“There are people for whom constant grant of His (Allah’s) bounties turn them wicked and fit for His punishment, and there are many more who have become vain and self-deceptive because the Merciful Allah has not exposed their weaknesses and vices to the world and the people speak highly of them. All this is an opportunity. No trial of the Lord is more severe than the time He allows (in which either you may repent or get deeper into vices)”.
(Excerpt from a sermon of Hazrat Ali ibne Abi Talib, son-in-law of Prophet Mohammad and fourth Caliph of Islam, as reproduced in Nahjul Balagha.)
Almost fourteen centuries after Hazrat Ali spoke his words of wisdom, the Imam’s eloquent pronouncements remain a source of inspiration for Muslims across the world.This week’s commemoration of Hazrat Ali’s martyrdom is yet another powerful reminder of his influence on Muslims of his time and beyond.
Well documented in Nahjul Balagha – a book of sermons, letters and pronouncements of Hazrat Ali – his words have touched every facet of life, from matters of state, government and governance to personal affairs.
Indeed, history bears testimony to the numerous gatherings in the cities of Medina and Kufa, presided over by Hazrat Ali, where he successfully dealt with one intellectually challenging matter after another. Alongside Hazrat Ali’s unparalleled intellect remains a history of numerous brave encounters, earning him the title Asadullah, or the Lion of God.
Born in Mecca, inside the holy Kaaba, and martyred in the main mosque of Kufa, Iraq, Hazrat Ali rose to unparalleled fame. As a close companion from childhood of Prophet Muhammad, Hazrat Ali’s exposure to Islam dates back to the formative years of the new religion born in the Arabian Desert at a time when the inhabitants of the region had slipped into the worst form of human indignity.
In the midst of a dark era marked by inter-tribal squabbling, a widening gap between the rich and the poor and the usurpers and usurped, the birth of Islam transformed Arab society in ways never seen before. In this era of change, Hazrat Ali’s message critically helped to cement the teachings of Islam. So powerful and eloquent were Hazrat Ali’s words that they continue to carry their original gloss to this day.
This week, the martyrdom of Hazrat Ali on 21st Ramadan at the hands of Abdul Rehman ibne Muljim has been widely remembered and mourned in parts of the Muslim world, including Pakistan. But the intense security across Pakistan surrounding processions of mourners on this day said much about the sorry state of affairs in a country where the occasion could have instead been a moment of promotion of unity among Muslims.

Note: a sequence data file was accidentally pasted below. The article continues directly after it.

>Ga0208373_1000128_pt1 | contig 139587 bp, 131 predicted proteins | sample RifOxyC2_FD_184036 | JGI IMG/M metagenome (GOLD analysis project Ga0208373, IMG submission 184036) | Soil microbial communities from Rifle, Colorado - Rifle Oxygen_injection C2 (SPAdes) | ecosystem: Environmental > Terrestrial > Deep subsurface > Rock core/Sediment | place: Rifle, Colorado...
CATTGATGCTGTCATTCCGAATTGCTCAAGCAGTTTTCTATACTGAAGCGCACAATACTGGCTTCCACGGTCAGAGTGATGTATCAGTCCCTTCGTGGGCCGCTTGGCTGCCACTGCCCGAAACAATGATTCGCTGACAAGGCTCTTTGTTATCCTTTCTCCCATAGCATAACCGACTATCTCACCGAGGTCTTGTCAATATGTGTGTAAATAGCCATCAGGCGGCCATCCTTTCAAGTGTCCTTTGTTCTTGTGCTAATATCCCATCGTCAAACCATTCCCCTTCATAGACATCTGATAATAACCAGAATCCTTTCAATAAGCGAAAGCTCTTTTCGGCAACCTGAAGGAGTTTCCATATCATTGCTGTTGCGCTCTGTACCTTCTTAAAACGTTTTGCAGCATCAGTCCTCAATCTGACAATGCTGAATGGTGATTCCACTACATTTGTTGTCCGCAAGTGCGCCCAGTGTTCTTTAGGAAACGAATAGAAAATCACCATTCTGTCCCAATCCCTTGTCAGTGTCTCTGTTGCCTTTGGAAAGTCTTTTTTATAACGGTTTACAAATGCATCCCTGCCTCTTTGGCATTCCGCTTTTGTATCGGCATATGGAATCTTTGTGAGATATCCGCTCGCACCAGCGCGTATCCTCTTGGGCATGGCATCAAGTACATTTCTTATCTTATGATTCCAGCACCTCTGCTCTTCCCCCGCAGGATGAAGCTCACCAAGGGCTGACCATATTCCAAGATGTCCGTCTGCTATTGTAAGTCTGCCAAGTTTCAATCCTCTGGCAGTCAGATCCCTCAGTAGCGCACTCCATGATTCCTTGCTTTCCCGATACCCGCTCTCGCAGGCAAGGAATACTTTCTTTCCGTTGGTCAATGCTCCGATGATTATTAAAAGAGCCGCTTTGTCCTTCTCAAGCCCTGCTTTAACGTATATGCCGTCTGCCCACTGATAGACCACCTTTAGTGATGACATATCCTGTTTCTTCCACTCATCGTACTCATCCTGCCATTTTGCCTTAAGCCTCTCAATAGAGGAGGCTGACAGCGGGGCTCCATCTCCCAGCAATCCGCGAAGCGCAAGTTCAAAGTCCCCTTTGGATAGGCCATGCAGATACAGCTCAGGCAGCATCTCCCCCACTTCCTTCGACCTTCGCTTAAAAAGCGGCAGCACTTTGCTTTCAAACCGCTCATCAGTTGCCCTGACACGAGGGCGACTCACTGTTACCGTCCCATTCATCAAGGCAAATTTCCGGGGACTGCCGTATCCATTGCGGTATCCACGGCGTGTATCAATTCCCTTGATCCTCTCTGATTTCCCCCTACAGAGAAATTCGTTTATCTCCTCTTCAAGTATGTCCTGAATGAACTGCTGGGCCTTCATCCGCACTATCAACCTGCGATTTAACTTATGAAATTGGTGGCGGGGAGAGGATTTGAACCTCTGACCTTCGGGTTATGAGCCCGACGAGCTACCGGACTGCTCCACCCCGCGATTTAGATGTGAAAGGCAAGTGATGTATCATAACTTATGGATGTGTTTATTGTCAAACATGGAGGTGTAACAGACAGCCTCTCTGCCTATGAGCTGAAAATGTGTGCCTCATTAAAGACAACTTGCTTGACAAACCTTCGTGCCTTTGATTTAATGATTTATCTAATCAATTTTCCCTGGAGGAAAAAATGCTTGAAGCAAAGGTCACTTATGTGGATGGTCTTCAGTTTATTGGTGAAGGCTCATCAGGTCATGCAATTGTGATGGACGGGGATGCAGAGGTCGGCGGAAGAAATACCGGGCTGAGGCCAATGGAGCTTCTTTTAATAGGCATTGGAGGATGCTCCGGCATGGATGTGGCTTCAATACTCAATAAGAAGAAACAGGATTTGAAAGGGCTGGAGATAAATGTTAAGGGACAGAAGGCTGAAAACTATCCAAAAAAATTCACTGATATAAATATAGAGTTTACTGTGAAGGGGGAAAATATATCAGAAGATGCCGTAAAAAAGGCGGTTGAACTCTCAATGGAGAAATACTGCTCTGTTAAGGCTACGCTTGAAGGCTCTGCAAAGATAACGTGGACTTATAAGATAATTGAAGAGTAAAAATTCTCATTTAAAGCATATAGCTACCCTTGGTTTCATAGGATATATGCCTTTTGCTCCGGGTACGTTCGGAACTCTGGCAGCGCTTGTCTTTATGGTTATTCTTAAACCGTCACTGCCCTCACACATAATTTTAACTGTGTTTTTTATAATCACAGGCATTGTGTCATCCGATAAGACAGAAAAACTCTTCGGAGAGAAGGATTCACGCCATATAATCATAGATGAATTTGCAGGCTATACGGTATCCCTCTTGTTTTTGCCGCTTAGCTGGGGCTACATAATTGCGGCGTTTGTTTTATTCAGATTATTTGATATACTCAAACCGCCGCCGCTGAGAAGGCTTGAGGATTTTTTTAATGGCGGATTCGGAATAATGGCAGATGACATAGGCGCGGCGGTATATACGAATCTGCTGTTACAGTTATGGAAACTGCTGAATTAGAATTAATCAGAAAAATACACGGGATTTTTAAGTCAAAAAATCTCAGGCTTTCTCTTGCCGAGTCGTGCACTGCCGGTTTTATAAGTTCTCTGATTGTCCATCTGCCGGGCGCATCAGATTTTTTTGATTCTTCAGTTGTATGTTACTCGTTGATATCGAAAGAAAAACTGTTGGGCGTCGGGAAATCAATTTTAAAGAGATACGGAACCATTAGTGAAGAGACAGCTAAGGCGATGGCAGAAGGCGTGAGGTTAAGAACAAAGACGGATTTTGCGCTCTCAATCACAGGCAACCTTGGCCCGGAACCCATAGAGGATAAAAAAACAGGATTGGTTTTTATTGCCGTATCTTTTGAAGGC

The occasion has also been a powerful reminder of the ways in which Pakistan, an Islamic republic, appears to have slipped from its ideals. Judging by the trends surrounding Pakistan in recent years, the deteriorating quality of government and governance has been a far cry from the standards prescribed by Hazrat Ali.
Upon Maalik bin Ashtar’s appointment as governor of Egypt, Hazrat Ali laid down the essential rules of governance in a widely quoted letter to him.
“Try carefully to realise that a ruler can create goodwill in the minds of his subjects and can make them faithful and sincere to him only when he is kind and considerate to them, when he reduces their troubles, when he does not oppress them and when he never asks for things which are beyond their power. These are the principles which you should keep in mind and act upon. Let your attitude be such that they do not lose faith in you because good faith on their part will reduce many troubles of administration and will relieve you of many worries and anxieties.”
In brief, the instructions from Hazrat Ali to Maalik bin Ashtar were a reminder of the powerful significance of the moral authority of a ruler. For Islamic rulers across the world, including Pakistan, there are rich lessons to be drawn from just this communication.
Indeed, as Pakistan’s ruling class continues battling the Supreme Court to protect the president against a resumption of corruption-related investigations in Switzerland, the moral authority of the rulers takes an unprecedented beating.
While the ruling coalition continues to hold the levers of power and authority, the government has already met its fate in the court of the people where its credibility lies in tatters. Across Pakistan, an almost universal disapproval of the ruling structure says much about the gap between the mood across the corridors of power and the reality on the ground.
Elsewhere across the Islamic world, rulers who are detached from mainstream populations will likely find themselves condemned to popular lament and disrespect. It is just one of the many examples where a deviation from Hazrat Ali’s words of wisdom will continue to undermine ruling structures for times to come.
The writer is an Islamabad-based journalist.